“What kind of a guy is Lombard?” Linda asked.
“He’s not as bad as it gets. But if you’re on the street, you’re happy he’s an office guy, not on the street with you. He says when I feel better and I’m back at work, he has an important investigation for me, he wants me to put all my time to it.”
“So he’s taking you off your current cases?” Tim asked.
“As of now, tonight,” Pete confirmed.
“He thinks something in one of those cases must have led you to Kravet.”
“Not that he ever said so, but yeah. He never mentioned Kravet, but yeah.”
Linda said, “Maybe he doesn’t even know Kravet’s name or any of the guy’s other names, or what this is about.”
Pete agreed. “Somebody somewhere has Lombard in a nut-cracker and they’ll use it if he doesn’t back me off. Hitch doesn’t have to be told why they want me shut down. He just has to believe they’ll crack him.”
In the low lamplight, as he spoke and listened, Tim had been studying his hands. They were rough and callused.
When this business was finished, perhaps his hands would be even rougher, and too hard to be capable of a tender touch.
He said, “You’ve been a lot of help, Pete. I appreciate it.”
“I’m not done with this.”
“You’re done, all right. They’re on to you.”
“I just gotta change tactics,” Pete said.
“I’m serious. You’re done. Don’t you go off a cliff.”
“What’re cliffs for? Anyway, this is as much for me as you.”
“How does that make any sense? It doesn’t.”
“Don’t you remember when we grew up together?” Pete asked.
“It happened so fast, there’s not much to forget.”
“Did we come from there to here for nothing?”
“I wouldn’t like to think so.”
“We sure didn’t come from there to here just to let the usual sonsofbitches have their way.”
“They’re always going to have their way,” Tim said.
“All right. Mostly. But once in a while, they have to see one of their own get his package cut off just so they’ll stop and wonder if maybe there is a god.”
“I’ve heard that somewhere.”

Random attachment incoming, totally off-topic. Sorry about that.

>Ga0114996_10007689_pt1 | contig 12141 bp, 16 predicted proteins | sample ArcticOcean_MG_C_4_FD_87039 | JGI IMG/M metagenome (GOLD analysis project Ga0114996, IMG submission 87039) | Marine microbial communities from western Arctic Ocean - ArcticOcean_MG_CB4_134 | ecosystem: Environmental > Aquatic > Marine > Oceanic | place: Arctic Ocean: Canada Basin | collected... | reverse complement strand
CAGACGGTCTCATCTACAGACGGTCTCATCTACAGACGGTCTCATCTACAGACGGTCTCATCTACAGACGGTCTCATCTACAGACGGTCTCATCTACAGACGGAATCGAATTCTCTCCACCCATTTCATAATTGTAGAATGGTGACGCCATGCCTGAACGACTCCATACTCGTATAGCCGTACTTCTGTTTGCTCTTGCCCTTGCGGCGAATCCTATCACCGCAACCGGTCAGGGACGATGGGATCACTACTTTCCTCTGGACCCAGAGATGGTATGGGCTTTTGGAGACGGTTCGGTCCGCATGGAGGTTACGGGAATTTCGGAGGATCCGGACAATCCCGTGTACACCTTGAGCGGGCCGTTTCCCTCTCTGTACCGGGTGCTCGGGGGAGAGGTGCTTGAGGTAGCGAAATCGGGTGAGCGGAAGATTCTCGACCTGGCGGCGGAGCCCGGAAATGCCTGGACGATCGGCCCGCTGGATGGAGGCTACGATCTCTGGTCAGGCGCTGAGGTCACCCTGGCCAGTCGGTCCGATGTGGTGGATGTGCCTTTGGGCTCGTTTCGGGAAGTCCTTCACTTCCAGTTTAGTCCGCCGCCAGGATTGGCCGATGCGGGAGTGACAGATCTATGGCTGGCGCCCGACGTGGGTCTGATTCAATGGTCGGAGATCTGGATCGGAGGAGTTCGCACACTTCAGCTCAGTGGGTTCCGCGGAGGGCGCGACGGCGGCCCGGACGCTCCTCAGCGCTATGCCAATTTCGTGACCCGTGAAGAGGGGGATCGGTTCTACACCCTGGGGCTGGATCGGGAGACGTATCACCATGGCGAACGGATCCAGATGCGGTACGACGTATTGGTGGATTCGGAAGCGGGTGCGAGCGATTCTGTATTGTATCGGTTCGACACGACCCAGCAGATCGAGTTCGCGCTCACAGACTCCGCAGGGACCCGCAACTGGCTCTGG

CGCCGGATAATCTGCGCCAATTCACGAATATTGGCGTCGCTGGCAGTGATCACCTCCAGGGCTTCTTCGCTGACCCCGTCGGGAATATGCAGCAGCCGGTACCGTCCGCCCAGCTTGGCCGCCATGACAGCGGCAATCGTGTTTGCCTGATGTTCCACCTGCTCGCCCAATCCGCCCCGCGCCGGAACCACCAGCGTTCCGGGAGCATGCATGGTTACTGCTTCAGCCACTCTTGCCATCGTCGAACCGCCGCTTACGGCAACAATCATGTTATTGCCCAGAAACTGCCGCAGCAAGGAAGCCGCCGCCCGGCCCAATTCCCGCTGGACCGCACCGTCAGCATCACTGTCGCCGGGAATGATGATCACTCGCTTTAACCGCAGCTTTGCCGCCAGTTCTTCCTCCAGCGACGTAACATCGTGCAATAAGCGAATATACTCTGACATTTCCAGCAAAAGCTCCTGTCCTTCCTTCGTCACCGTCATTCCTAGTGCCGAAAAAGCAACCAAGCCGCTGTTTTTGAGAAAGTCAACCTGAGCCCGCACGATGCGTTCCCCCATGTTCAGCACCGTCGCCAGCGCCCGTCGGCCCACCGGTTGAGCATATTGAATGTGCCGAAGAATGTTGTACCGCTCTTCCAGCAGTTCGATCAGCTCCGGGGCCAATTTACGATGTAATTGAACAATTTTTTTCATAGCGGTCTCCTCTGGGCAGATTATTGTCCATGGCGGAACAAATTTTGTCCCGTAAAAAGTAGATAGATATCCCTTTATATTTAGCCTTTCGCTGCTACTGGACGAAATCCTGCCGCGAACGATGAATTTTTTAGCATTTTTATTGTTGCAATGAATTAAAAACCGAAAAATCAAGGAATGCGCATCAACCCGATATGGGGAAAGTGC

“You said it somewhere.”
“Well, I’m not going to argue with myself. Okay, we’re gonna get some rest.”
“Maybe tomorrow you can tell me what this is all about.”
“Maybe,” Tim said, and terminated the call.
Linda had stretched out on her bed again, her head on a pillow, eyes closed, hands at rest on her abdomen. She said, “Poetry.”
“What poetry?” When she didn’t answer, he said, “The stuff that happened, the stuff that made you write festering books—”
“Books full of festering sorrow.”
“That stuff, whatever it was—you’re absolutely sure something from then isn’t behind this thing now.”
“I’m positive. I’ve thought it through from a dozen directions.”
“Think it through from thirteen.”
He removed the pistol from her purse on the nightstand, and he put it within easy reach.
Without opening her eyes, she asked, “Are we going to die here?”
He said, “We’ll try not to.”
The third-floor hotel room began to feel like a box canyon in an old Western movie. With a single exit, if the wrong people showed up, you had no way out except through them.
The average hired killer, if there was such a thing, probably wouldn’t try to execute a hit in a hotel. He would prefer to nail his target in the street, where his escape routes would be more numerous.
Remembering the insatiable hunger in those black voids at the center of the killer’s eyes, Tim suspected nothing about the guy was average. Kravet had no limits. He might do anything.
Still sitting up in his bed, Tim watched Linda as she lay with her eyes closed. He liked looking at her, especially when he wasn’t being dissected by her stare.
He had seen many women more beautiful than she was. He had never seen one at whom he more enjoyed looking.
Why this should be, he didn’t know. He didn’t try to analyze it. These days, people spent too much time striving to understand their feelings—and then ended up with none that were genuine.
Although a third-floor hotel room might prove to be a trap rather than a refuge, he could not think of any place to go that might be safer. Currently, the world was nothing but box canyons.
Instinct told him that the more they stayed on the move, the safer they would be. But they needed rest. If they returned to the SUV, they couldn’t drive anywhere except to exhaustion.